Black Lives Matter to young queer activists; saying “so long” to bigoted Jeff Sessions; the homeless young “Uganda 20” sue over jail abuse, Israeli lawmakers move to outlaw conversion therapy, Brazil’s “too macho for masks” president tests COVID-19 positive again, the U.S. sanctions Chechnya’s queer purge leader, U.S. states sue Trump to protect LGBTQ patients, Trump’s H.U.D. wants to train shelter workers in transgender bias, and more LGBTQ news from around the world!
Lucia Chappelle

Latin Waves : Interviews author/activist Yves Engler on Nafta , Segment 1

2 semanas 4 días ago
Yves Engler (born 1979) is a Montreal writer and political activist. In addition to seven published books, Engler’s writings have appeared in the alternative press and in mainstream publications such as The Globe and Mail, Toronto Star, Ottawa Citizen and Ecologist. His The Black Book of Canadian Foreign Policy book was on a short list for the Quebec Writers’ Federation Mavis Gallant Prize for Non-Fiction along with two other books. Host Sylvia Richardson speaks to Yves about Canadian foreign policy and the hypocrisy of our government putting sanctions on countries like Venezuela while excusing gross human rights violations in the coup governments of Honduras and Haiti, how Canadians should be paying attention to agreements like NAFTA and how those trade agreements are undemocratic and give corporations to much power over our lives, environment and working conditions. How as progressive we should use our independent judgement on agreements like NAFTA and not just support them because Trump doesn’t like them.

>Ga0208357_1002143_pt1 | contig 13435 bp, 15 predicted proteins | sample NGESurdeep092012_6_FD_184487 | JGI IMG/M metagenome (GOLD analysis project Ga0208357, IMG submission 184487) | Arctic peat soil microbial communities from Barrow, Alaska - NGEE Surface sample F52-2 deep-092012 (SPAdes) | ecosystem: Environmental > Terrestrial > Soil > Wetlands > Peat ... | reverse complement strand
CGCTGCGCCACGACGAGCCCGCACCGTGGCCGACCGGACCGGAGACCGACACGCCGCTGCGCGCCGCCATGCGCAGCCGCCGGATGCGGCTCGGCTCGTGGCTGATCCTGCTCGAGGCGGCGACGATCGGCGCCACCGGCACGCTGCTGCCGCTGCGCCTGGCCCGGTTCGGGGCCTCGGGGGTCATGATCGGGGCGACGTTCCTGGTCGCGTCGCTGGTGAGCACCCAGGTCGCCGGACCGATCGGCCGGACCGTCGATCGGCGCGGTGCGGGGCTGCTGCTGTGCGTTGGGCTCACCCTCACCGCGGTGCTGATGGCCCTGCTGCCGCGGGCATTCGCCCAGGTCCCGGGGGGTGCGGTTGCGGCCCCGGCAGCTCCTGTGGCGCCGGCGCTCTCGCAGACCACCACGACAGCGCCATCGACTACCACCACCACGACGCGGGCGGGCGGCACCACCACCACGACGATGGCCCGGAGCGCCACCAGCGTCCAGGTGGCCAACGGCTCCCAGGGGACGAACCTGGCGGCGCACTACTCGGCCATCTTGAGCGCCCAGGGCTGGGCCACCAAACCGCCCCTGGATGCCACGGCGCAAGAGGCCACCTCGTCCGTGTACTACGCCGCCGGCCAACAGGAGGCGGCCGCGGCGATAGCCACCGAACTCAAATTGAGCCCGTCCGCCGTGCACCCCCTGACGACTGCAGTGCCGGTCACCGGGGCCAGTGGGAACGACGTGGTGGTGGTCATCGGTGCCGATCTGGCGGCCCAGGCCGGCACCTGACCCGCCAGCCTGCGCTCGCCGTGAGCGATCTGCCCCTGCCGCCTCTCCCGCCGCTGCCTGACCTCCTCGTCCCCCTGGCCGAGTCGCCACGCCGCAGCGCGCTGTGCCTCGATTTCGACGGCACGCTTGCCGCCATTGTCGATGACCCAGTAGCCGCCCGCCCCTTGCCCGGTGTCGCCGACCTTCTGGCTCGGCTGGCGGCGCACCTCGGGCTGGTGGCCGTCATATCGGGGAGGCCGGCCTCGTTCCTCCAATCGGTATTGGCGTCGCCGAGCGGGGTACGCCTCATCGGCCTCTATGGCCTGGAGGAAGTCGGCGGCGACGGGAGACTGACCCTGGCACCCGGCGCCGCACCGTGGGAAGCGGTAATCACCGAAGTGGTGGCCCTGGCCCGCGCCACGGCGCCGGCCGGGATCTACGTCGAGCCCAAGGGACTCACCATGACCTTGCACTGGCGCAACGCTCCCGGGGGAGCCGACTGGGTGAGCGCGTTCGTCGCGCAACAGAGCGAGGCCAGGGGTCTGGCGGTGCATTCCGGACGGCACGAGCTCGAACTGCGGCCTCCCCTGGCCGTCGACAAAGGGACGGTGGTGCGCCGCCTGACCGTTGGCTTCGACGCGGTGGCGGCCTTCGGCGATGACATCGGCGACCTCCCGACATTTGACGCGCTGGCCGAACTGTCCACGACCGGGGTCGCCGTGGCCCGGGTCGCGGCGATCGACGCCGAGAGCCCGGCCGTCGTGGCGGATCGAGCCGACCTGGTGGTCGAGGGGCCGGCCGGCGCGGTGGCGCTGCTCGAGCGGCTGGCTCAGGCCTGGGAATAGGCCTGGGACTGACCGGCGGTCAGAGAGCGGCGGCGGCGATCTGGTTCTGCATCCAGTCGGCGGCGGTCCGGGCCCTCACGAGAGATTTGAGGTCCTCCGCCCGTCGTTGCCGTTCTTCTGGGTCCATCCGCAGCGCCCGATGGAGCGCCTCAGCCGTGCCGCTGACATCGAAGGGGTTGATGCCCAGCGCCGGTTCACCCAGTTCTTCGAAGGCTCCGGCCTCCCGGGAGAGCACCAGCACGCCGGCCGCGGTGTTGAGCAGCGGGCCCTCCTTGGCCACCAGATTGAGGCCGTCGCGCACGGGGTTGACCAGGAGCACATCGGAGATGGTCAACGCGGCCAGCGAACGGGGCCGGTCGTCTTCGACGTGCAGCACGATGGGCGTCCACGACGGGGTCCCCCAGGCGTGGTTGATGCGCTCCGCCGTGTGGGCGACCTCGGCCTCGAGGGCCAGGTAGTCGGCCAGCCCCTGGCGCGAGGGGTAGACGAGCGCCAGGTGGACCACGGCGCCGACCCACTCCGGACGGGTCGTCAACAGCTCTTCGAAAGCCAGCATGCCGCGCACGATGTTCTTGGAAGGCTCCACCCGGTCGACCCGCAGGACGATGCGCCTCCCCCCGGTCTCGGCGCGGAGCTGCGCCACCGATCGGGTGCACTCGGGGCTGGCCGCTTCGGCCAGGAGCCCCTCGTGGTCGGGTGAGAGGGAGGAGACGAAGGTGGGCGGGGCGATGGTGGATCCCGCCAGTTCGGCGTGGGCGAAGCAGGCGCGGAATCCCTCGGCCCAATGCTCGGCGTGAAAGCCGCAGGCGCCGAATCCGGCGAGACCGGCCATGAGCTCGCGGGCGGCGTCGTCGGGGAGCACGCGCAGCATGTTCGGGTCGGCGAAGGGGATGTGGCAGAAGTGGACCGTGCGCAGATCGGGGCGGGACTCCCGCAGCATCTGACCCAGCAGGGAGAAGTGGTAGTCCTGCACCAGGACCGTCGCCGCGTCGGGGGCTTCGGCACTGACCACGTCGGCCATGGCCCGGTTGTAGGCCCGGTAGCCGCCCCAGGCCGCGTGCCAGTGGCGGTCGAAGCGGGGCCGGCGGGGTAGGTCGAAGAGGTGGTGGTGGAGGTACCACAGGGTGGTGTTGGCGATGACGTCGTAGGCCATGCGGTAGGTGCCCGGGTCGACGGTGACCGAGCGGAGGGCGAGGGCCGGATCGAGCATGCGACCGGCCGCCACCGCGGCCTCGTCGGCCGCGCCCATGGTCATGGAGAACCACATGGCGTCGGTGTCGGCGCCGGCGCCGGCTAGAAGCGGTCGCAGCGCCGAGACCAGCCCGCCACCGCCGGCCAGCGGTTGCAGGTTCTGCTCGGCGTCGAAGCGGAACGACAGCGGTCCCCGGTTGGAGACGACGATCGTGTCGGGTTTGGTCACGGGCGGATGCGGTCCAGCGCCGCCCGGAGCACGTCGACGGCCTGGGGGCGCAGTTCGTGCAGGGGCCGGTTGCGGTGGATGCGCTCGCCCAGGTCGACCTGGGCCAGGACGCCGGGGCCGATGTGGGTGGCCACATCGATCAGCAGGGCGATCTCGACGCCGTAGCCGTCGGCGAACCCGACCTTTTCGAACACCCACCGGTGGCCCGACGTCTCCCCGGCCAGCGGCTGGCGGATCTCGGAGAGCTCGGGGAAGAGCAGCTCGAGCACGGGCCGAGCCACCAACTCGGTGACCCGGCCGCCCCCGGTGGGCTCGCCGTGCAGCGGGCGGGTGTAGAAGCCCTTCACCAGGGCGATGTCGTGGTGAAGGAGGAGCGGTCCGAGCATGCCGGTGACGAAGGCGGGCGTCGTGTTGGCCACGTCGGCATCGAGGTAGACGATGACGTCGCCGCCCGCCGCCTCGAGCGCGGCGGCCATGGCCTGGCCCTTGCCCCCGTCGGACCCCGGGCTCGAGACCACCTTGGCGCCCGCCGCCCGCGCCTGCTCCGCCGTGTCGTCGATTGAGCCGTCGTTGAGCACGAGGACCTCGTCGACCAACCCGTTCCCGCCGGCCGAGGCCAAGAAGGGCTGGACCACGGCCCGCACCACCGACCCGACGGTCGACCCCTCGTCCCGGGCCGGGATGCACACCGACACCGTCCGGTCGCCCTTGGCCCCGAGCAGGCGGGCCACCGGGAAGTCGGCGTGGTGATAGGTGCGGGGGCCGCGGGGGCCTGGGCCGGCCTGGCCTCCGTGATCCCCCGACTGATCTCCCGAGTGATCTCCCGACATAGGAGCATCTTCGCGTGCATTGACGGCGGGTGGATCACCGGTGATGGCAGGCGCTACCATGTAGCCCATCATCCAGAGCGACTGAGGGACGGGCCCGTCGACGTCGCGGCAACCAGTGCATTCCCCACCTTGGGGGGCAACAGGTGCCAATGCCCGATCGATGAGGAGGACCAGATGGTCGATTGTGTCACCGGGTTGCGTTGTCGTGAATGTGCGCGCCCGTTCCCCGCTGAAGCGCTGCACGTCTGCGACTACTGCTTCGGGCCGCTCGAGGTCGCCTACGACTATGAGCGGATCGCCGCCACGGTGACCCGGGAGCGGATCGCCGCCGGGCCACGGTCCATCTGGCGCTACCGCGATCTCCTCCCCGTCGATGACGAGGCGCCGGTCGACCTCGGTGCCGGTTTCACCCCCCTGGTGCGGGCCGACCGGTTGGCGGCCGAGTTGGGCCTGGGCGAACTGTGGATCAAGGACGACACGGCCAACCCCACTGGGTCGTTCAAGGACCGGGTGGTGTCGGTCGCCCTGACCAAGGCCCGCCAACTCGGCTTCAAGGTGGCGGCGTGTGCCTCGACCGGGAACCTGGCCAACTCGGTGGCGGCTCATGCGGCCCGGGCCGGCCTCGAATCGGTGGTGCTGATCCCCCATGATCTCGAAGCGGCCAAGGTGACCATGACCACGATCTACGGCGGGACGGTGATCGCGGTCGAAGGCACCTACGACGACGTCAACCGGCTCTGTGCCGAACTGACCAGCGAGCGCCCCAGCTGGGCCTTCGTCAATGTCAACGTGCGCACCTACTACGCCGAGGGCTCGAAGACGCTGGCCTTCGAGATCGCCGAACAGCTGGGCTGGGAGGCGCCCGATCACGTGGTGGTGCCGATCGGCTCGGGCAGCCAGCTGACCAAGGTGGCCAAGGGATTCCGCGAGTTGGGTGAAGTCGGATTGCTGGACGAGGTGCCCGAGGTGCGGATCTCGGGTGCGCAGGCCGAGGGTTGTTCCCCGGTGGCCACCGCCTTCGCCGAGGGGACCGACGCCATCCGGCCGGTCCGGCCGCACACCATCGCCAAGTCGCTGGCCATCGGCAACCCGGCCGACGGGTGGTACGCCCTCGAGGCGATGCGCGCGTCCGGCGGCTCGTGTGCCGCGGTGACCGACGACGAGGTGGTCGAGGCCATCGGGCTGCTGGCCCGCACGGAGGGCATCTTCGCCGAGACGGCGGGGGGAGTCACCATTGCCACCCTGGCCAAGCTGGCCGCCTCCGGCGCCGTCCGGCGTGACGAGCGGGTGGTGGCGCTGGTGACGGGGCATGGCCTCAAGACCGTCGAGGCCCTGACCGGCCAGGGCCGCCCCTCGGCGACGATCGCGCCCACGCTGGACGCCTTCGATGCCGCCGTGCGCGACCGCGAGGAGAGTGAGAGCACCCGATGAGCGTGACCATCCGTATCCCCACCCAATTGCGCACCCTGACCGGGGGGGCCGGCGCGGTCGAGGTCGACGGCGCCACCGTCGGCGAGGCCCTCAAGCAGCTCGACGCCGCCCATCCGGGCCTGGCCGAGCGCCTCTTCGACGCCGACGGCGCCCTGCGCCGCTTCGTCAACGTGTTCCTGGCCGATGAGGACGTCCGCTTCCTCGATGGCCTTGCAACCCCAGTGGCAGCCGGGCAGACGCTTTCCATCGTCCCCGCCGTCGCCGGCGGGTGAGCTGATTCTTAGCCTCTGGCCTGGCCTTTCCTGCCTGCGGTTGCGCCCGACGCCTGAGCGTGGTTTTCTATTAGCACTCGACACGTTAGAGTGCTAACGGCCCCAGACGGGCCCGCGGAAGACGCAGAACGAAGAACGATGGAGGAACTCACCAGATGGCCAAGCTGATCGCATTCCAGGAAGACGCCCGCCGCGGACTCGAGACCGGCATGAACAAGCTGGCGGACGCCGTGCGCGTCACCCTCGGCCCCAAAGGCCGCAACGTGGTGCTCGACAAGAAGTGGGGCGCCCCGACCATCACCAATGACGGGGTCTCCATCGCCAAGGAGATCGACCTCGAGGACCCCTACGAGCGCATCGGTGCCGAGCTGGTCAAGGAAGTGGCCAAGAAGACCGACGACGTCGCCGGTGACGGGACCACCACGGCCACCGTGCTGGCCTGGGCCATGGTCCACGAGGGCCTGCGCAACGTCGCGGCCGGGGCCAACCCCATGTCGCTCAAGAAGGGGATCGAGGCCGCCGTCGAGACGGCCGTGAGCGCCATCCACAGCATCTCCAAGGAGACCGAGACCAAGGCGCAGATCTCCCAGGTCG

latinwaves@gmail.com

Indigenous in Music with Larry K: Thana Redhawks in our Spotlight Interview (Spoken word) Hour 1, Segment 1

2 semanas 5 días ago
Welcome to Indigenous in Music! This week Larry welcomes Taos, New Mexico Thana Redhawk. She is a published poet and award winning spoken word artist. Shell be stopping by to tell us all about her album Fires of Thunder. You can find out all about her and hear her music on her homepage at thanaredhawk.com. Music from Thana Redhawk, Gina Lorning, Q052, Angela Amarualik, Buggin Malone, Chris Ferree, Ed Koban, Mike Bern, Stolen Identity, The Isley Brothers, Santana, Stolen Identity, Shon Denay, Khu'eex, QVLN, Locos Por Juana, DJ Shub, Anachnid, Tchutchu, Esther Pennell, JC Campbell, Rosary Spence, Vilda, Mike Paul, Nadjiwan, Cary Morin, Twin Flames and much much more. Visit us on our music page at www.IndigenousinMusic.com and our homepage at www.indigenousinMusicandArts.org. We have underwriting and opportunities available. We are a non-profit, section 501(c) (3).
Anonymous